The main task of the duplex filter is to separate transmit and receive frequencies at the antenna port. A typical duplex filter thus has three ports, one for the antenna, one for the transmitter and one for the receiver. A typical duplex filter is composed of coaxial resonators that require advanced fabrication techniques and materials to achieve high Q-factors (e.g., ˜5000) that are needed to provide high filter selectivity. Filter selectivity is critical in a base station because very sensitive receivers are operated in parallel with strong transmitters. In some applications, MIMO systems have proven to be cost prohibitive because of the cost of the duplex filters alone.

SUMMARY OF THE INVENTION

The present invention is directed to addressing the effects of one or more of the problems set forth above. The following presents a simplified summary of the invention in order to provide a basic understanding of some aspects of the invention. This summary is not an exhaustive overview of the invention. It is not intended to identify key or critical elements of the invention or to delineate the scope of the invention. Its sole purpose is to present some concepts in a simplified form as a prelude to the more detailed description that is discussed later.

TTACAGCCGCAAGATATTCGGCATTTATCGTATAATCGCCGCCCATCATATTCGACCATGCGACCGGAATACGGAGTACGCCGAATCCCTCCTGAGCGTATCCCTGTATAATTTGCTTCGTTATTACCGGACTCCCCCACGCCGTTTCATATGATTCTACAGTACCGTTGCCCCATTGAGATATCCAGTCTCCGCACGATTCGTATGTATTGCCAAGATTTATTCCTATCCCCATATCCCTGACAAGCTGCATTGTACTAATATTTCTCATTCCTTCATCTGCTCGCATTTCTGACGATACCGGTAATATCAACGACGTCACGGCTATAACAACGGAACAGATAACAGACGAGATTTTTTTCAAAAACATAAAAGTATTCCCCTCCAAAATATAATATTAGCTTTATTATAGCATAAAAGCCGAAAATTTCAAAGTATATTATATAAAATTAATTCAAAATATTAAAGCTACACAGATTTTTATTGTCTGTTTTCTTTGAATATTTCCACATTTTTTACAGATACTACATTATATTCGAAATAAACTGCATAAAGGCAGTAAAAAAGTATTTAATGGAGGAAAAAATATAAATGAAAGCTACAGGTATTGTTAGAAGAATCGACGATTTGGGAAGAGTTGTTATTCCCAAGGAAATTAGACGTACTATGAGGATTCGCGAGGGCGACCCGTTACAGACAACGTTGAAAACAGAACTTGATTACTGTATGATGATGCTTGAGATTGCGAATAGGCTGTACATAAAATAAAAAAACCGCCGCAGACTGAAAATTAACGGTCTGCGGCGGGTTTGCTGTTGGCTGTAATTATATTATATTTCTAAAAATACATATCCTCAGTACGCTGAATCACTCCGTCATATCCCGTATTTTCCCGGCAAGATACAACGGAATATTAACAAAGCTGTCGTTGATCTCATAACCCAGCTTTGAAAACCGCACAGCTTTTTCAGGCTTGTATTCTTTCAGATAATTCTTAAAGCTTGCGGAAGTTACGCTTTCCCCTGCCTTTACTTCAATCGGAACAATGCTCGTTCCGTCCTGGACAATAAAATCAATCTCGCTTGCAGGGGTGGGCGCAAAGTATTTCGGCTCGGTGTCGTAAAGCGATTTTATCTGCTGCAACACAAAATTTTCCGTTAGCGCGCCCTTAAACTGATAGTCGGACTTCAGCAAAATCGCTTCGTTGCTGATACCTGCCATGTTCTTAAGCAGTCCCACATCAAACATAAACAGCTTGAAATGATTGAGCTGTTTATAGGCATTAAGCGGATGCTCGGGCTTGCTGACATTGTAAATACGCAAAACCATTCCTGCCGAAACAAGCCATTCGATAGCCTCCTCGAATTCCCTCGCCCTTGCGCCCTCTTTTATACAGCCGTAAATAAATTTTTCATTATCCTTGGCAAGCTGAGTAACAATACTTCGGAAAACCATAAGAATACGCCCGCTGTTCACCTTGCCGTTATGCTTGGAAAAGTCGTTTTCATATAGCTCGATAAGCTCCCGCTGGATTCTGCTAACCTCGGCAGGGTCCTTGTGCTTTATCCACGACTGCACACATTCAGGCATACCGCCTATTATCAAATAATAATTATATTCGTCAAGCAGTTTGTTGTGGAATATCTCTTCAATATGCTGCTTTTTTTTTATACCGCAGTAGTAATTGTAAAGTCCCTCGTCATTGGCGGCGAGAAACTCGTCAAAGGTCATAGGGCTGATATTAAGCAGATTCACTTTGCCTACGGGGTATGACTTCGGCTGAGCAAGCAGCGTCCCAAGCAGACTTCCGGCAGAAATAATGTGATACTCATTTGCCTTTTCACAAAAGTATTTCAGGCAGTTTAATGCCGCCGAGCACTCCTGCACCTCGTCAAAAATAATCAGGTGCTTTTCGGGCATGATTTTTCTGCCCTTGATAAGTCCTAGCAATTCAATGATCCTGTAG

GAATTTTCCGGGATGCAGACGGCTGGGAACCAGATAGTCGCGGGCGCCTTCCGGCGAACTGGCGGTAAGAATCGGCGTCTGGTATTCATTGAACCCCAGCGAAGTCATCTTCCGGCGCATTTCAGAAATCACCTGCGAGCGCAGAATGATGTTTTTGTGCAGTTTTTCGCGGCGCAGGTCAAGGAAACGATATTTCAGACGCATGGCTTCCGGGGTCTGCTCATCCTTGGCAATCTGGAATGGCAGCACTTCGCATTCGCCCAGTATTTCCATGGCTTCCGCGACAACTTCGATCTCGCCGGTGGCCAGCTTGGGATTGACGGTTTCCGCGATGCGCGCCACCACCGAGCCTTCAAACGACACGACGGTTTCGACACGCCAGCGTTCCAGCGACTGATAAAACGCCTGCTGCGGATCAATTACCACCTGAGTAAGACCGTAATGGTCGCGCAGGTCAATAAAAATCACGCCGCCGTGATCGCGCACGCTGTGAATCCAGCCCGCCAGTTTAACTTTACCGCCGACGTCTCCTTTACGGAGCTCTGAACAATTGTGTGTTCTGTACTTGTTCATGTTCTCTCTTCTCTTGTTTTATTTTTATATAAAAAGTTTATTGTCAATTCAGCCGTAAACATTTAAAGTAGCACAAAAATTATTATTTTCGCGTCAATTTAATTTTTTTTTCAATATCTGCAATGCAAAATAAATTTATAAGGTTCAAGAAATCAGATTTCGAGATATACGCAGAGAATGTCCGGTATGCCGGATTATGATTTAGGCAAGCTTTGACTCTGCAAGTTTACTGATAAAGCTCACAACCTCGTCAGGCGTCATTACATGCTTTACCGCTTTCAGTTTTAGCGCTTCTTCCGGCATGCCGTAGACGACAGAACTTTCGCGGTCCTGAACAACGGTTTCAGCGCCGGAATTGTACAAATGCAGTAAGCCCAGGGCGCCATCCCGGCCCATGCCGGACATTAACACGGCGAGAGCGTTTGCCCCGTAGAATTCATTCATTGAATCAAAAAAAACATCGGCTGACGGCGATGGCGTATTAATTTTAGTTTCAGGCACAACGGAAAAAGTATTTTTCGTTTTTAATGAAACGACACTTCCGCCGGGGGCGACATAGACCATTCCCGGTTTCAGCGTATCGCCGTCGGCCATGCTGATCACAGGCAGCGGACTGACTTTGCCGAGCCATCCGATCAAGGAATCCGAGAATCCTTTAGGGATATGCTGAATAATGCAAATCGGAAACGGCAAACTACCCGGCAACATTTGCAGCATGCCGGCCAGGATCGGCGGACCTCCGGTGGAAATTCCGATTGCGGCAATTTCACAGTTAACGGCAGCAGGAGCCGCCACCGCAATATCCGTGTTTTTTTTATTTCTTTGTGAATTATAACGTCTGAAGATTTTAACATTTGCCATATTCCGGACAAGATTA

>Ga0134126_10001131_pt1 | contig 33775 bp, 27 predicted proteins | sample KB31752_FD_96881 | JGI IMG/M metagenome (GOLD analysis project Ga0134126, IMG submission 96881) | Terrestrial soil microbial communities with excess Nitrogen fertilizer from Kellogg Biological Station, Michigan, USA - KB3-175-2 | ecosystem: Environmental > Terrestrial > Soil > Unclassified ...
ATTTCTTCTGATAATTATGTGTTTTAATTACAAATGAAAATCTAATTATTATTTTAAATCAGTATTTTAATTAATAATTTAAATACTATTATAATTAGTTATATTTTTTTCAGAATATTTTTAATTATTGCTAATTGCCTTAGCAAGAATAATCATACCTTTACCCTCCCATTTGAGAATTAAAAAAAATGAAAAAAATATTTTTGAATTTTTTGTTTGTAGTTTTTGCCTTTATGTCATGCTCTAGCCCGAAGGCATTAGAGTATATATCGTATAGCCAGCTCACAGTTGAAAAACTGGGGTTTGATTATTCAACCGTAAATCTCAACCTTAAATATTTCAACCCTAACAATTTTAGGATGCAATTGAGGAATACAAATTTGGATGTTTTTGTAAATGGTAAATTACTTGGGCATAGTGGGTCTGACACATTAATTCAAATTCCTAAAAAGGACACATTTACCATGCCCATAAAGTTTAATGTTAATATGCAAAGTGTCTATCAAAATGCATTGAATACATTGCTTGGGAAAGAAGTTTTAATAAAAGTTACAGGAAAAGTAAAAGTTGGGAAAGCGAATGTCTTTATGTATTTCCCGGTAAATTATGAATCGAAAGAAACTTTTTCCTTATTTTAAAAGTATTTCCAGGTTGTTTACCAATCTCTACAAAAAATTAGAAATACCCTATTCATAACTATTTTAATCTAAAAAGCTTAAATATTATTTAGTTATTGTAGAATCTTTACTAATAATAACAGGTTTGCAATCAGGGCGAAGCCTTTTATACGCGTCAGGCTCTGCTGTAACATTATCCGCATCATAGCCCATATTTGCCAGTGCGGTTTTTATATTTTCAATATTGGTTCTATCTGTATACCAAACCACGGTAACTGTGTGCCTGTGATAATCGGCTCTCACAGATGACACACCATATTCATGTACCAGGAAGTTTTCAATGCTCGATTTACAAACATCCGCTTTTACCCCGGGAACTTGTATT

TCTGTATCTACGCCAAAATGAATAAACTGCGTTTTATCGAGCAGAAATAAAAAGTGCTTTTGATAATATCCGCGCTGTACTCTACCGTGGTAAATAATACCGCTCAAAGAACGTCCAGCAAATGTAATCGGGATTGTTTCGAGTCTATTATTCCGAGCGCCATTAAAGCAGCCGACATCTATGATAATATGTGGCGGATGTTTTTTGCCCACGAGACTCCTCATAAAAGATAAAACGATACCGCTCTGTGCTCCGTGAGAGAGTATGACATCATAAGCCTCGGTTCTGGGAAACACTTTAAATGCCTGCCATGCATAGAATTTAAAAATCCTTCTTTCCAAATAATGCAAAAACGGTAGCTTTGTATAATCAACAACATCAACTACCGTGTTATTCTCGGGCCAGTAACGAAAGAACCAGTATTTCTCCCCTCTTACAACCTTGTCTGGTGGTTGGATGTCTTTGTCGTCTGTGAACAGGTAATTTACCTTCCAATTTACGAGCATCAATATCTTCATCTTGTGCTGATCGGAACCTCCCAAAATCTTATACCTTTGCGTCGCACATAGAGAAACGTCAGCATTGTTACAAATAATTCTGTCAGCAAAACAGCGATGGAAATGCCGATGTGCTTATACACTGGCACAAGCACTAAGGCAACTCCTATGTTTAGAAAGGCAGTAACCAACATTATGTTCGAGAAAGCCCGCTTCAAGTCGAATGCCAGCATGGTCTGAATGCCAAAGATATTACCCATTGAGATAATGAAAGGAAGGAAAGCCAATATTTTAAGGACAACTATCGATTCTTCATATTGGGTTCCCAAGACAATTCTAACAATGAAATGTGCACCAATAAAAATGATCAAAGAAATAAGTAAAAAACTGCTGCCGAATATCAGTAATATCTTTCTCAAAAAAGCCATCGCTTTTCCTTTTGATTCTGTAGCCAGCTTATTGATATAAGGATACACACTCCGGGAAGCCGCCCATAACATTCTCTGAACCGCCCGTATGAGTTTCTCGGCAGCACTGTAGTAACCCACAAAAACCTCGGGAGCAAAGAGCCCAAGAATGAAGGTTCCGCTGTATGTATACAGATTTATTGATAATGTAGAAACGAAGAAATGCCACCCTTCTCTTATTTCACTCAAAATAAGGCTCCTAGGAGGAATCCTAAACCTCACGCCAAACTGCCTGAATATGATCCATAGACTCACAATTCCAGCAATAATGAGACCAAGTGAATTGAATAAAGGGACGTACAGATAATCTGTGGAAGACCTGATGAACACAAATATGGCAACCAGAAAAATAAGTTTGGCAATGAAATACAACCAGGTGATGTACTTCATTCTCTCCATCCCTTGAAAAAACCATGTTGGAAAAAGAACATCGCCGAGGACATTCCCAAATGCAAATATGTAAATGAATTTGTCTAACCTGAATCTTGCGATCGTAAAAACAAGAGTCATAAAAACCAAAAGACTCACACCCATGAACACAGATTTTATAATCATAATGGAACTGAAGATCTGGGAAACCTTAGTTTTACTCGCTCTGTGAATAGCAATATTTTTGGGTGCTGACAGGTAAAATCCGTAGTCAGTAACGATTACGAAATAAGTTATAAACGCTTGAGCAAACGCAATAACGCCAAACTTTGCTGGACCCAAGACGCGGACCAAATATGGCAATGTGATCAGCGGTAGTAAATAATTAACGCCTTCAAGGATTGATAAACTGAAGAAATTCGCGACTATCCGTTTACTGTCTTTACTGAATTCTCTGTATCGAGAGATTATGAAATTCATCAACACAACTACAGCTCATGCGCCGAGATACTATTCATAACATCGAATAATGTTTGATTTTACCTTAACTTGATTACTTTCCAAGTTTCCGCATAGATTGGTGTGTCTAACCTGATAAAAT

In one embodiment of the present invention, a meta-material duplex filter is provided. The filter comprises a substrate, a plurality of metal strips periodically positioned on the substrate, and a ground plane. The ground plane is spaced from the plurality of metal strips.

BRIEF DESCRIPTION OF THE DRAWINGS

The invention may be understood by reference to the following description taken in conjunction with the accompanying drawings, in which like reference numerals identify like elements, and in which:

FIG. 1 illustrates a block diagram of a telecommunications system;

FIG. 2A illustrates a base station of the telecommunications system of FIG. 1 that controls wireless communications with a multi-sector antenna;

FIG. 2B illustrates a block diagram representation of a relationship between a duplex filter, transmitter, receiver and antenna of the base station of FIG. 2A;